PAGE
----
Unquestionably, human rights are good. However, as they are abstract and hold immense appeal, human rights can be easily used as tools to exert diplomatic pressure and achieve political purposes. There have been “human rights traps” whereby the normal economic and social development of specific countries and regions is interfered with in the name of human rights. During the 44th session of the UN Human Rights Council, which closed on July 17th, 2020, human rights were once again politicized for confrontational purposes. More than 20 countries, including the United Kingdom, made a joint intervention, unreasonably demanding that China reconsider enacting the national security law in the Hong Kong SAR. Unsurprisingly, the US permanent representative to the UN made false remarks and attacked China.The spokesman of the Permanent Mission of China to the UN made a stern rebuttal, and Cuba, on behalf of 53 countries, made a collective statement at the meeting, unequivocally supporting Hong Kong SAR on safeguarding national security. Such a prompt and forceful response overwhelmingly rejected the wrong actions of the US, the UK and other Western countries in politicizing human rights in the Council. Countries such as the UK and the US have violated the basic principle of non-interference in internal affairs enshrined in the UN Charter, and run counter to the purpose of establishing the Human Rights Council as a deliverable of the mainstreaming of human rights and institutional reform of the UN.The working rules and systems of the Human Rights Council emphasize non-politicization, non-selectivity and non-confrontation. However, some Western countries, such as the US, often take human rights as a political tool, practice double standards, and disrespect facts and international rules, which interferes with the work of the Human Rights Council to a certain extent and prevents international human rights mechanisms from playing their due roles. At present, there are many difficulties in how UN agencies, including the Human Rights Council, and other international organizations can effectively push forward the international human rights cause. As the pandemic continues, it is difficult for international human rights mechanisms to convene meetings physically, and the lack of budget has also made things worse. Some Western countries fail to show a responsible attitude toward international cooperation, which dampens the prospect of the international human rights cause.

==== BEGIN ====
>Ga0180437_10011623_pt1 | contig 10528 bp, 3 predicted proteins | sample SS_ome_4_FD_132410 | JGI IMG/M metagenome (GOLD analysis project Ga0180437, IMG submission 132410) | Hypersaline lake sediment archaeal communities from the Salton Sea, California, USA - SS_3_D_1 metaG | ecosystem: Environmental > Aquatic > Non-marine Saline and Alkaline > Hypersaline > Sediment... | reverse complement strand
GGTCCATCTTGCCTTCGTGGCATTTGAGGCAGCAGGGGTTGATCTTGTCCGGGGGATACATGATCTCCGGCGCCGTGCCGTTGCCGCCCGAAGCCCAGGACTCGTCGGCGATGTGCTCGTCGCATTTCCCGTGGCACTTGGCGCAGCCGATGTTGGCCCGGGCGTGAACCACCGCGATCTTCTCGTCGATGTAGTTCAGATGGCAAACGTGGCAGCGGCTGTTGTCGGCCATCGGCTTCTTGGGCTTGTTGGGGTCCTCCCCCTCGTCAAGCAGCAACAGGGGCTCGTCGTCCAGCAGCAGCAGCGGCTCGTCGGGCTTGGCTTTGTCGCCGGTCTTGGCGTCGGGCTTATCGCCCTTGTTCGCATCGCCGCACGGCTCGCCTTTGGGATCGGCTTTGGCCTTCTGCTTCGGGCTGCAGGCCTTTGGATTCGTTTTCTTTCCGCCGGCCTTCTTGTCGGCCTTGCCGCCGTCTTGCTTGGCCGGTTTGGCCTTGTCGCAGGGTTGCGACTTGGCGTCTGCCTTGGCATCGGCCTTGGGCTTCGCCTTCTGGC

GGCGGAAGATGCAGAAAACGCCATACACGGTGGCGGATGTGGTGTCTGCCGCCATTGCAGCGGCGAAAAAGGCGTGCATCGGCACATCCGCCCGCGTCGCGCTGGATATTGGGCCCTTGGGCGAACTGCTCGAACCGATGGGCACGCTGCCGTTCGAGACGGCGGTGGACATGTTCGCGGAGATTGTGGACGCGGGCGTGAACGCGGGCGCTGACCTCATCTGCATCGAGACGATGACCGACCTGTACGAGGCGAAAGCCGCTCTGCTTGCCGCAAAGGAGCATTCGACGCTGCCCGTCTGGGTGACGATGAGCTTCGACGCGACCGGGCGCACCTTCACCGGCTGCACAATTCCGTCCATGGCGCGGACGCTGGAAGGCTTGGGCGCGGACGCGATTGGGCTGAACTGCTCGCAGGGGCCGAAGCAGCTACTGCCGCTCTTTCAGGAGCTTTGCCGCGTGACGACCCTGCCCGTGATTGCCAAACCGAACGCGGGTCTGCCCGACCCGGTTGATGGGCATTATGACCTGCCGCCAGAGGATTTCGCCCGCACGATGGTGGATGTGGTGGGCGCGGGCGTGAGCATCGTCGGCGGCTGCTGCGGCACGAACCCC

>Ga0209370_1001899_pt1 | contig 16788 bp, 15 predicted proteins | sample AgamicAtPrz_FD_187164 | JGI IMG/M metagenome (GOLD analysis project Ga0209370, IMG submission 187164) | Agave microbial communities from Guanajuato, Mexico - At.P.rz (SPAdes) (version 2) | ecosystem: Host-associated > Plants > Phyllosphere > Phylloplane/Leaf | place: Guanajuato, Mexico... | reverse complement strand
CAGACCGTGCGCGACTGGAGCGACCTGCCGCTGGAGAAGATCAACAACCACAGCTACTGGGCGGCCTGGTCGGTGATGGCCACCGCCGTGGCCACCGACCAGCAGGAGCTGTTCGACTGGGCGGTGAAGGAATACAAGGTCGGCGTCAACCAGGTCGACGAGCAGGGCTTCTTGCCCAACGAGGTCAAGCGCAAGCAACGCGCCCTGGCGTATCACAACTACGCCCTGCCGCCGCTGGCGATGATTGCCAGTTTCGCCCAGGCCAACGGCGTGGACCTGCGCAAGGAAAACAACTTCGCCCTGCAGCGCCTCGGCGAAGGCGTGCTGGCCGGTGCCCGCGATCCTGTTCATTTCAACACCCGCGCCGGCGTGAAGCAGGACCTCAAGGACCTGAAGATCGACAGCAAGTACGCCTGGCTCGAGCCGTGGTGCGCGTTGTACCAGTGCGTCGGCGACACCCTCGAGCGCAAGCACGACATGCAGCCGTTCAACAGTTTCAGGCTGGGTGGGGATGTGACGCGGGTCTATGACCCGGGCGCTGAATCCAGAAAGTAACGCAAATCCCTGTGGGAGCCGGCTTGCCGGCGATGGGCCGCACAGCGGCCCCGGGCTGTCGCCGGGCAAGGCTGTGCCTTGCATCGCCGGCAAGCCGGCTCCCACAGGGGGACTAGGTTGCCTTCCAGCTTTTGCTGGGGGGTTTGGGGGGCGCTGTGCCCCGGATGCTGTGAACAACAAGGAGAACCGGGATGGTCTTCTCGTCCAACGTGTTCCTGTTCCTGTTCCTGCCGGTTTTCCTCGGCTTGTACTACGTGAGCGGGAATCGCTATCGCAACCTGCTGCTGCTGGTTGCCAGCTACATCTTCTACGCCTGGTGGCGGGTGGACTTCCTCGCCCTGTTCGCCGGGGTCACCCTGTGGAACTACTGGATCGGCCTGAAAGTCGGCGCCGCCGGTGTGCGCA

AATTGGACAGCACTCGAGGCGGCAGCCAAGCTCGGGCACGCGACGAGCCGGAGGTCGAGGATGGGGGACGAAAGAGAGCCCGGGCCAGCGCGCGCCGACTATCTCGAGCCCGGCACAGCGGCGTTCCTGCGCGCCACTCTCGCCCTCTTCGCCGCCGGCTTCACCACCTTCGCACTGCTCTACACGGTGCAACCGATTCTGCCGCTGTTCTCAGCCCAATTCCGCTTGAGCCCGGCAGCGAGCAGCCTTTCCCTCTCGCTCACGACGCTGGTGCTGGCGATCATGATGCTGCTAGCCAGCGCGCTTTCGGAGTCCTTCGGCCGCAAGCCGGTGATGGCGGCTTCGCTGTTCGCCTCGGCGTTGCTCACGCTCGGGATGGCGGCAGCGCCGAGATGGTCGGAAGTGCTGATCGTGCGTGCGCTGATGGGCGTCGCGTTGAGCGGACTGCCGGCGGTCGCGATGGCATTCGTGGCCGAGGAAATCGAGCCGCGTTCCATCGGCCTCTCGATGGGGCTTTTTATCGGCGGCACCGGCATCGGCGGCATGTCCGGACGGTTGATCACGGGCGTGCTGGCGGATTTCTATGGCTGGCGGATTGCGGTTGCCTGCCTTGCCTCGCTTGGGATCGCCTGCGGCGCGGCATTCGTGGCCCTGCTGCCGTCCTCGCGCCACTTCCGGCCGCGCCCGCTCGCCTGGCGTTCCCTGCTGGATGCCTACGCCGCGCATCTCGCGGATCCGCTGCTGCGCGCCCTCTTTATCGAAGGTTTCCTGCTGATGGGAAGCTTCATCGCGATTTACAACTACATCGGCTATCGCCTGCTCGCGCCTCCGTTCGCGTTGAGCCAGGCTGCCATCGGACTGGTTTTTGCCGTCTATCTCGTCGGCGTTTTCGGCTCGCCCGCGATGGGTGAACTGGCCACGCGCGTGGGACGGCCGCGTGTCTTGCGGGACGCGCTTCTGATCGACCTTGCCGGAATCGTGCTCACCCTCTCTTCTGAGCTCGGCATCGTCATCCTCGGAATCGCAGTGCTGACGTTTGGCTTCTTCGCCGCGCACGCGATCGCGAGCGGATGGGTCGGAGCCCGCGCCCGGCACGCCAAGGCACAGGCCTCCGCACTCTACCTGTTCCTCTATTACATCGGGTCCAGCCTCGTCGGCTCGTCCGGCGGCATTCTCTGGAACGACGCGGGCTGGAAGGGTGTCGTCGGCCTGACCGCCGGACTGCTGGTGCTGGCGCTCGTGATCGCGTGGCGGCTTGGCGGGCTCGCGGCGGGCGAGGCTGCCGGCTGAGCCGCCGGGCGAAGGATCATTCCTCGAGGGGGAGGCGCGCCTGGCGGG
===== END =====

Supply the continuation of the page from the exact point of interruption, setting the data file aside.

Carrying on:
Safeguarding human rights is the common aspiration of people all over the world. What is needed to realize this goal and ideal is by no means simple political slogans, preaching or arbitrary accusations against other countries as the US often did, but serious efforts to effectively maintain global peace and international economic and social development. In particular, the international economic, political and legal order that embodies equality, fairness and justice must be upheld. The aspiration for international cooperation embodied in the UN Charter should not be forgotten, and the international community should never change direction in its pursuit of peace, development and human rights.
Following the adoption of the resolution “Promoting Mutually Beneficial Cooperation in the Field ofHuman Rights” by the Human Rights Council in 2018, the resolution submitted by China was once again passed on June 22nd, 2020. This resolution advocates multilateralism and calls for building a new type of international relations featuring mutual respect, fairness, justice, and win-win cooperation and a community with a shared future for mankind. It emphasizes that all countries should conduct sincere dialogue and cooperation in the field of human rights and share good practices and experiences in promoting and protecting human rights, and strengthen technical assistance and capacity building to achieve win-win cooperation. China’s position and proposition reflect the common pursuit and aspiration of developing countries, conform to the trend of global governance on human rights, and will surely promote the healthy development of global human rights cause.
In short, as the largest developing country, China has embarked on the right path of development in keeping with China’s national conditions through reform and opening-up. China is entering a new horizon of all-round development and approaching the center of the world stage. In the midst of major changes unseen in a century, China is facing real difficulties and problems on its way forward, with unprecedented challenges and opportunities.The Chinese government and people still need to manage their own affairs well with confidence, determination, diligence and wisdom, and deliver a better life for the people. At the same time, China should stand firm for the reform and development of the international system with the United Nations as the core, support constructive international exchanges and cooperation on human rights, and make greater contributions to world peace, development and human rights.
Liu Huawen is Deputy Director of Institute of International Law and Executive Director of Human Rights Research Center, Chinese Academy of Social Sciences.